Samantha Scarneo, MS, ATC
Director of Sport Safety
On Tuesday, August 8th, the Korey Stringer Institute held a press conference for the release of the Health and Safety Policy Ranking for High School Athletics. The goal of this project was to review publically available information from high school associations and state legislation to determine how states are mandating safety standards for their athletes. A positive finding from this study is every state, including the District of Columbia, has some type of health and safety policy requirement for their high schools to follow. However, not a single state meets all of the minimum best practice requirements for the areas focused on in this project; which happen to be the top causes of sudden death in sport, accounting for over 90% of sport-related deaths.
North Carolina is leading the way scoring a 79%, followed by Kentucky (71.13%) and Massachusetts (67.4%). KSI was honored to have Mr. Bob Gfeller, Mr. David Csillan, and Dr. Morgan Anderson as well as Dr. Douglas Casa and Dr. William Adams, speak at the press conference. Dr. Adams began the press conference stating the methods used for this project, which included accessing publically available information from state high school associations and legislation. Dr. Casa followed up with information pertaining to the results of the study. Csillan, athletic trainer from New Jersey, provided comments about his continued advocacy for New Jersey to implement best practice standards statewide. Mr. Gfeller spoke on the importance of implementing policies to ensure that no parents need to go through the tragic loss of a child. Dr. Morgan Anderson echoed these comments by stating “We have tragic examples from the past that motivates us daily to make a change.”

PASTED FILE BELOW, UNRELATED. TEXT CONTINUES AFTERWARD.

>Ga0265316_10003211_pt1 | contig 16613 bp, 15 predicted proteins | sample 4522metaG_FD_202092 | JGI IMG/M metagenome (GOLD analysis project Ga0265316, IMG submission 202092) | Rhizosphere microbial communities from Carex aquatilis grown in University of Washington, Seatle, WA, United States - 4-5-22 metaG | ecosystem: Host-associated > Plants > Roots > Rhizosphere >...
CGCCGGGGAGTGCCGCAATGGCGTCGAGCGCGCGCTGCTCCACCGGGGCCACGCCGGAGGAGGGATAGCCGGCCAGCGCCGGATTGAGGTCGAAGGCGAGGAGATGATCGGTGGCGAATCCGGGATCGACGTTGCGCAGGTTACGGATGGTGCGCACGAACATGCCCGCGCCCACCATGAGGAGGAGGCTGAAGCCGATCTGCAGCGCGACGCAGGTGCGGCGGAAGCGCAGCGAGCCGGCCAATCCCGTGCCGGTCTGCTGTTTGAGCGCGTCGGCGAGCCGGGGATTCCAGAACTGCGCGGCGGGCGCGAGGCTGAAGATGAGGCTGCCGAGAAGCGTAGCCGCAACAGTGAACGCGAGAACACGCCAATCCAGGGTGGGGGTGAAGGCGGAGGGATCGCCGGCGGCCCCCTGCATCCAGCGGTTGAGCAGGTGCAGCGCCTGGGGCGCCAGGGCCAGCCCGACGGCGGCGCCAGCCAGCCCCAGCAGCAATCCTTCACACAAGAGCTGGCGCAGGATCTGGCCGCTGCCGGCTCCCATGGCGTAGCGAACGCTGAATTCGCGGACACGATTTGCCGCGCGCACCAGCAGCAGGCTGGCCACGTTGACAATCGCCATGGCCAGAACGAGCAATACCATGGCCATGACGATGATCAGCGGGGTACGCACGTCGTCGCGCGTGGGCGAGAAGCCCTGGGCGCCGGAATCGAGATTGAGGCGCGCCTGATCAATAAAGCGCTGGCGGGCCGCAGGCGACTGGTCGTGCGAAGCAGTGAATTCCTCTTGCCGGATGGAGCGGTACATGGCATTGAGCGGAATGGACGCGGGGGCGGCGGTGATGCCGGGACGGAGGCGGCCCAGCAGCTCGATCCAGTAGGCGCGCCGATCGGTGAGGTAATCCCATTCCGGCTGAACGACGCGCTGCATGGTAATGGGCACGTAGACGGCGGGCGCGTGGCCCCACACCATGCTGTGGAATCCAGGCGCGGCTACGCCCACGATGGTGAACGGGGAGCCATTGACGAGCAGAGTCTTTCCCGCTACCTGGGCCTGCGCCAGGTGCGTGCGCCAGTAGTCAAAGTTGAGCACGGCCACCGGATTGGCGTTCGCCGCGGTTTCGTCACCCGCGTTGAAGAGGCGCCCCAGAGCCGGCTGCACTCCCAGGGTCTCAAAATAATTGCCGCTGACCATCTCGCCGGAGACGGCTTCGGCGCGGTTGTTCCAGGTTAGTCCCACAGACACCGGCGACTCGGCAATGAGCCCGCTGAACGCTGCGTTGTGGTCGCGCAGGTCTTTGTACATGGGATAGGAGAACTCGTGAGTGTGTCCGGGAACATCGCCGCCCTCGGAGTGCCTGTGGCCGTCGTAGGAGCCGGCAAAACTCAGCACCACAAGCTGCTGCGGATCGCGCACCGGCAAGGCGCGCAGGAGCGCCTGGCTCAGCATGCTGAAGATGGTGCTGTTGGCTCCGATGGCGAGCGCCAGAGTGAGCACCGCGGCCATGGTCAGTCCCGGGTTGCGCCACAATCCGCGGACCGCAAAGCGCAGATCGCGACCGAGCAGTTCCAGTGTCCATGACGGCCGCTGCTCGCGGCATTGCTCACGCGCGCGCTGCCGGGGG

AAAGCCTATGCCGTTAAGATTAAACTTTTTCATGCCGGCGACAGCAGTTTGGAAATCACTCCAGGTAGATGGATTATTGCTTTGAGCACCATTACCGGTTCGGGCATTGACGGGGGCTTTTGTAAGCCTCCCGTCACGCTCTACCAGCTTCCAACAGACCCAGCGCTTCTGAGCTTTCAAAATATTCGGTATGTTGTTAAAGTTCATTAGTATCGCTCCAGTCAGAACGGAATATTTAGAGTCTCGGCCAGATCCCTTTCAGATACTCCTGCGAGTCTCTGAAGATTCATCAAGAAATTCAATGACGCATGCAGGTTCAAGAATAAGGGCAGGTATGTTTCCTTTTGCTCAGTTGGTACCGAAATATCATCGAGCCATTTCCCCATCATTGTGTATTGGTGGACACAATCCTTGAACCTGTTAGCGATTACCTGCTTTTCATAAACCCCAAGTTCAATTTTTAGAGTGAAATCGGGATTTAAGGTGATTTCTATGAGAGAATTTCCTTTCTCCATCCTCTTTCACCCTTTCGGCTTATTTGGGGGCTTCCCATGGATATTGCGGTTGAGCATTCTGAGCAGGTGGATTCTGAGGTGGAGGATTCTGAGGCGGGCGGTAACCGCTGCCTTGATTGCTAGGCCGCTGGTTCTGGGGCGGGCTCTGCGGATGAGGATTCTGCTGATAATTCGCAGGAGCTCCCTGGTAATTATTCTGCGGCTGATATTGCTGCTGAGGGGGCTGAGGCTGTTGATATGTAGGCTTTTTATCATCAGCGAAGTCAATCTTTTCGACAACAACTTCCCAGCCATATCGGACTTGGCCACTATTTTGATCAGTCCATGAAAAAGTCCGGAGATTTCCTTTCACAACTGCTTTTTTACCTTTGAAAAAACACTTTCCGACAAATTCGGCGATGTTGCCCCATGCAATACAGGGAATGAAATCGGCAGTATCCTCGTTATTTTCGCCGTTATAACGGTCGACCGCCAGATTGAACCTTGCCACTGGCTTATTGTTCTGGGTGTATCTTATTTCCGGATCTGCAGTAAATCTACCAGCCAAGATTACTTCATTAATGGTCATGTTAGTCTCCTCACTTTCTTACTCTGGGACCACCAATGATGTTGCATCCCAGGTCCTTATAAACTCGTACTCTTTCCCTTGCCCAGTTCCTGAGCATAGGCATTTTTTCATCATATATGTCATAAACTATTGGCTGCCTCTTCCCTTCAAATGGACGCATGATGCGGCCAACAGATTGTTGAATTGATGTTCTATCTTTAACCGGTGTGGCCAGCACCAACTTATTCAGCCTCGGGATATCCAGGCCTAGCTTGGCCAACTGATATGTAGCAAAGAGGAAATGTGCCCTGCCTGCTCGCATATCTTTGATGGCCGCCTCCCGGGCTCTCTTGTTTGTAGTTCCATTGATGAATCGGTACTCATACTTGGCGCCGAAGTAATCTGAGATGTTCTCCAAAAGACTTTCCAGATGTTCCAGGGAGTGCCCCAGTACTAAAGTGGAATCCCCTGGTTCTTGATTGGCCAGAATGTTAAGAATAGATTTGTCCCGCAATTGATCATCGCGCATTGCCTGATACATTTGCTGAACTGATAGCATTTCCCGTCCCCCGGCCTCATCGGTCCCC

The Orthopedic Journal of Sports Medicine will publish the study with these findings in the September issue. The accepted version of the PDF can be found here.
Change is difficult. There may be states who are not thrilled with these published findings, too. However, these data are the reality of current health and safety policies in high school athletics. This report is dedicated to the parents who have lost, or those parents who have their sons and daughters participating in sport, and it can be the conduit in making sure that your children’s safety are accounted for by the governing organizations. I urge you all to contact your state high school association leaders and legislators to find out if they are 1) aware of where they stand in the ranking and 2) their plans forward for improvement.